So you want to know how to ink watercolor? It’s actually a very simple three step process. First you draw it in pencil. Then you ink it. Then you erase the pencil after the ink dries.
That’s all there is to it. But, let’s not end this article just yet. You probably need a lot more detail than that.
Drawing your piece
There are two types of artists who use watercolor. Some of us just paint. I’m not that type.
I’m the type that has to ink watercolor. The drawing is the most important and the most difficult part of the entire process for me.
That’s because I do pinup art. You pretty much have to draw a reference for it to be any good.
That said, you could keep the drawing in pencil. Or you can ink your painting.
I’ve done both, and every single painting you see in my Opium Tales store is inked. To my eyes, it looks way better.
But let’s go back to drawing the piece. Some folks use high tech or expensive pencils. I just use plain America’s Pencil HB 2 pencils. They’re good pencils. Then I put those erasers you get in a ten-pack to put over the eraser it comes with. I swear, I probably do just as much erasing as I do drawing.
I strongly suggest you try different kinds of pencils. Try the high tech ones and try the simple ones. There is no right answer here. You need to find the tool you’re most comfortable with. Once you find that tool, you’ll more than likely use the same tool for years.
Inking the piece
Now the fun part. If you mess up the inking, you’ll need to use a little bit of watercolor ground to fix it.
Inking is the scariest part for me. Drawing is easy. You can always erase. Once you ink, it’s permanent.
Now, the kind of ink to ink watercolor? Good question.
Once again, try different tools until you find the one you like. Now this is very, very important. You need to buy a permanent ink that is waterproof. If you don’t, it will smear all over your painting once you add water. I’ve made this mistake once and I’ll never, ever make it again.
I have one ink brush and I never use it. It’s simply too thick for me.
If you’re doing something with super fine detail, you can’t use an ink brush. However if you’re doing something a little bit more abstract, ink brushes look cool!
I actually love how ink brushes work. But since I’m doing pinup art, I have no place for it. It depends on what you’re doing though. You may love it.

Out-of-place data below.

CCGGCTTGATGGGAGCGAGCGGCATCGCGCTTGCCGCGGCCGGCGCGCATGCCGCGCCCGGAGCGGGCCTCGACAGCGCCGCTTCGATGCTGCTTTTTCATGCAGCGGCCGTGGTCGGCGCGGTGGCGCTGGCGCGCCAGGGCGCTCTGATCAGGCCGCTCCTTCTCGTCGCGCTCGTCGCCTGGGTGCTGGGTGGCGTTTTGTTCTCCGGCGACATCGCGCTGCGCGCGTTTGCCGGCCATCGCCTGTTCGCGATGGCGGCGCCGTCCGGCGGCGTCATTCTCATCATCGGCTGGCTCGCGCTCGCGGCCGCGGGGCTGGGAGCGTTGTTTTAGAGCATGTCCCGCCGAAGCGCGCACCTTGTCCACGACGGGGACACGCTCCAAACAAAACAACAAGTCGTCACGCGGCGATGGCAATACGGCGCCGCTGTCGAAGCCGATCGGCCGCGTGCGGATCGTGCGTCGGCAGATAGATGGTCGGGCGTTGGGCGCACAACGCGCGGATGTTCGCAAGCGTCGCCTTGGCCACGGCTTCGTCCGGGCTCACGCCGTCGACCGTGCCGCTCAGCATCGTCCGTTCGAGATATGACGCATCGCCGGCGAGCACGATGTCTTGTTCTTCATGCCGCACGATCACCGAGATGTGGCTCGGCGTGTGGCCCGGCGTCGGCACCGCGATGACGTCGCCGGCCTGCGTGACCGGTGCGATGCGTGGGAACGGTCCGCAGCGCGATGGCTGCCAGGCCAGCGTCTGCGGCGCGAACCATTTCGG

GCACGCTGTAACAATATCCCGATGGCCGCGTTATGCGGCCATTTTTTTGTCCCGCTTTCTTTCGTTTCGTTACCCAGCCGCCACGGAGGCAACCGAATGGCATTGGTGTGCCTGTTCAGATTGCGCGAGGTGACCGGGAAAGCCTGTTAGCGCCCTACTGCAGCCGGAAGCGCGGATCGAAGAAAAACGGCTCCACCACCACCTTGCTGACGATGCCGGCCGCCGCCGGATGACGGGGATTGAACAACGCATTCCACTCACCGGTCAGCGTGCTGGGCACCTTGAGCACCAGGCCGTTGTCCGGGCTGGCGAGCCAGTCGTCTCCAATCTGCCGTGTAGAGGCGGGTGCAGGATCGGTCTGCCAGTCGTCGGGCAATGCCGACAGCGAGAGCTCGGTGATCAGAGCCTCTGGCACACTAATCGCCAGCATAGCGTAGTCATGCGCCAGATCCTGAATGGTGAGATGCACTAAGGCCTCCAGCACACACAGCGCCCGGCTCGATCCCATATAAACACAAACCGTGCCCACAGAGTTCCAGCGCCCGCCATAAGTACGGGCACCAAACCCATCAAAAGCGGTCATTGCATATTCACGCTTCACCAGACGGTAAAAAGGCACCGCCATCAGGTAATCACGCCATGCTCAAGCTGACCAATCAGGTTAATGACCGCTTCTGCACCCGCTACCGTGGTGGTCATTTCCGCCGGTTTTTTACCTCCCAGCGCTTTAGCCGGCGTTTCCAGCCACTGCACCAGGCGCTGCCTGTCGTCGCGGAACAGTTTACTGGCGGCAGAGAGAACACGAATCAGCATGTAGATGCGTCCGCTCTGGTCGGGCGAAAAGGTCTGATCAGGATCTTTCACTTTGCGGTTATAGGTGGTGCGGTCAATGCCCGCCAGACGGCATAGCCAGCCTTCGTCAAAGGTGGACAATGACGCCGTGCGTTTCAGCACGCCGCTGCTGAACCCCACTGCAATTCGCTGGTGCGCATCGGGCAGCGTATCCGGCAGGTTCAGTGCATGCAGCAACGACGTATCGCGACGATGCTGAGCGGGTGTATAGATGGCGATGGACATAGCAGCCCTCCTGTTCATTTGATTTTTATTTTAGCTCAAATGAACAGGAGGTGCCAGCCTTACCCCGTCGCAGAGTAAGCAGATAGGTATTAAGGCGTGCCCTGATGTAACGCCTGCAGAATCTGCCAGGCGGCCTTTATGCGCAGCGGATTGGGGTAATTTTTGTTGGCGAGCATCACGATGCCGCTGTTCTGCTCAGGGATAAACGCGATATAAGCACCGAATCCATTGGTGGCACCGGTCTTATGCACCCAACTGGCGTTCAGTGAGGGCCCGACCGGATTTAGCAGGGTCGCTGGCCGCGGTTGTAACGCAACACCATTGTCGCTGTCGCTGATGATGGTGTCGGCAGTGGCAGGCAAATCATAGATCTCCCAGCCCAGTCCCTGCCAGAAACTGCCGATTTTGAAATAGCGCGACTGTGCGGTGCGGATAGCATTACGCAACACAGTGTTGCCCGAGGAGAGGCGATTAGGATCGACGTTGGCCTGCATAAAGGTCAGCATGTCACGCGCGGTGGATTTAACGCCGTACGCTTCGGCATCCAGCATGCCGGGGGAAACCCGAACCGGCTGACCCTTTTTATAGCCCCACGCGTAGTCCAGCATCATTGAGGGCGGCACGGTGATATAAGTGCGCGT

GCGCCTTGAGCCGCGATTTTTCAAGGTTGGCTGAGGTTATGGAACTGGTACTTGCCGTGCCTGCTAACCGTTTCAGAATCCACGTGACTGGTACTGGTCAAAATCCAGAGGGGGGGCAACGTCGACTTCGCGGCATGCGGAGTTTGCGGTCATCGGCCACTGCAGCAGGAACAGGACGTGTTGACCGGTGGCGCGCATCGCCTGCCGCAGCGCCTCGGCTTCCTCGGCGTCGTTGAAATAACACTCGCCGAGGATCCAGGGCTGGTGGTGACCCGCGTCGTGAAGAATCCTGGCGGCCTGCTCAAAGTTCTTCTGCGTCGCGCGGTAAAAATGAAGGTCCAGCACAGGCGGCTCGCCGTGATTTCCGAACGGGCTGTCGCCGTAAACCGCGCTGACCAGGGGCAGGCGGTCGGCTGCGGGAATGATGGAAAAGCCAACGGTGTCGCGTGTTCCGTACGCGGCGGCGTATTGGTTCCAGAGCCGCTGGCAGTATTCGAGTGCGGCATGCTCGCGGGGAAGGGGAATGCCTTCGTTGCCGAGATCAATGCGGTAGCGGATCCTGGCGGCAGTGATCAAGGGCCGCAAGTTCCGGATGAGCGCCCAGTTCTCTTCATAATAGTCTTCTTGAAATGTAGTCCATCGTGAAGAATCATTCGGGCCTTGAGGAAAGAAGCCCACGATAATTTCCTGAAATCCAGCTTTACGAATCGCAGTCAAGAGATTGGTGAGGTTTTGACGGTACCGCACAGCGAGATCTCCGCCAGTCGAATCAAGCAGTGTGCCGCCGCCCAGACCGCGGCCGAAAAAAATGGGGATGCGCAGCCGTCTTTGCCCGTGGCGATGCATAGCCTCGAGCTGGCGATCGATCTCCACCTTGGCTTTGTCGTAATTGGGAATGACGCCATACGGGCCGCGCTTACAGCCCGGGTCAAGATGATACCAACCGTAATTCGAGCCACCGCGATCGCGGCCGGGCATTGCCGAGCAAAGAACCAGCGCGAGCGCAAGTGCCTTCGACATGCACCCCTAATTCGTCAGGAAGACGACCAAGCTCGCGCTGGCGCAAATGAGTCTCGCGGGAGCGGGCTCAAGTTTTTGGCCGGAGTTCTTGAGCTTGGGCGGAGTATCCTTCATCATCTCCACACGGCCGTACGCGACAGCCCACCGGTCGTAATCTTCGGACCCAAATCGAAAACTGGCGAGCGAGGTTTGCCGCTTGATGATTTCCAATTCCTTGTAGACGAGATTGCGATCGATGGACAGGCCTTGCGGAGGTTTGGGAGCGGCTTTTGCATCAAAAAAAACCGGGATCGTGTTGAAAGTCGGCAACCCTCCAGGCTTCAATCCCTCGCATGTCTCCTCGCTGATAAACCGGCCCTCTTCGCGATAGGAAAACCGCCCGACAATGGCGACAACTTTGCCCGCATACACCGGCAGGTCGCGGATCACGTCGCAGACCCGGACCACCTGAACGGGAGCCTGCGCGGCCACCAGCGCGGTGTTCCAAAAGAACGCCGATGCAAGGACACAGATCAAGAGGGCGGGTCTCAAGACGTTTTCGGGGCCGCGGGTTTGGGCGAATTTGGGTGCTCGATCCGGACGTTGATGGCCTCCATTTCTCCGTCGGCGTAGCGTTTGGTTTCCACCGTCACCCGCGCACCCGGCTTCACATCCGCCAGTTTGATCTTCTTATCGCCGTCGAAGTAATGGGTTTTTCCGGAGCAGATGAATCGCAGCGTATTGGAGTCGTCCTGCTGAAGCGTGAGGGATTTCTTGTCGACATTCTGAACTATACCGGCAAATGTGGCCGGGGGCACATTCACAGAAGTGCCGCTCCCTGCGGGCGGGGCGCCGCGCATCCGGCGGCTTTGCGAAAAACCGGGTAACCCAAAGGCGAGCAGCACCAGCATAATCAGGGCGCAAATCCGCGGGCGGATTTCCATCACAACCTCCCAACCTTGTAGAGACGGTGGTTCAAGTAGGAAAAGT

This is what I use. Once again, it needs to be waterproof.
I swear by Sakura Micron pens. I think they’re dang good pens for watercolor and gouache.
Personally, I’m using the 005 because I need very fine lines. You may not need something that fine. Buy a few of these pens and see which ones you like the best.
Note that you need to wait until the ink is completely dry before going to the next step.
Hot tip - Store your pens upside down. They'll last longer that way.
Testing the ink first
Sakura Micron pens won’t run. But, one thing I learned the hard way, not everyone who works at the art store knows everything. I had one employee suggest a “great pen for watercolor” and when I actually started watercoloring, it ran all over the place and completely ruined the painting.
If you’re not sure, test it on your test notebook. You do have one of those, right?
If you don’t know what I’m talking about, they’re these little watercolor notebooks. Strathmore and Moleskin both make decent ones.
I don’t use them for anything other than testing and making notes. You can clearly see that I write in the thing just as much as I actually paint in it. It’s for experimenting only.
Erasing the pencil
Finally, you erase the pencil, leaving behind only the ink. All the shading, depth, shadowing, etc, you do with the watercolors. You won’t need to see any of the pencils.
For this, I either use the eraser I put on the pencil or a gum eraser. Either are fine.
Watercolor is transparent so if you leave behind any pencil, there’s a good chance it will show. Some of the pencil gets wiped away in the water. Some of it does not. So if you don’t want it showing, it’s in your best interest to not skip this step.
Make sure you’re not leaving any eraser residue behind. Wipe that off well, and you’re now free to paint!
Strathmore watercolor journal for all your watercolor experimental needs
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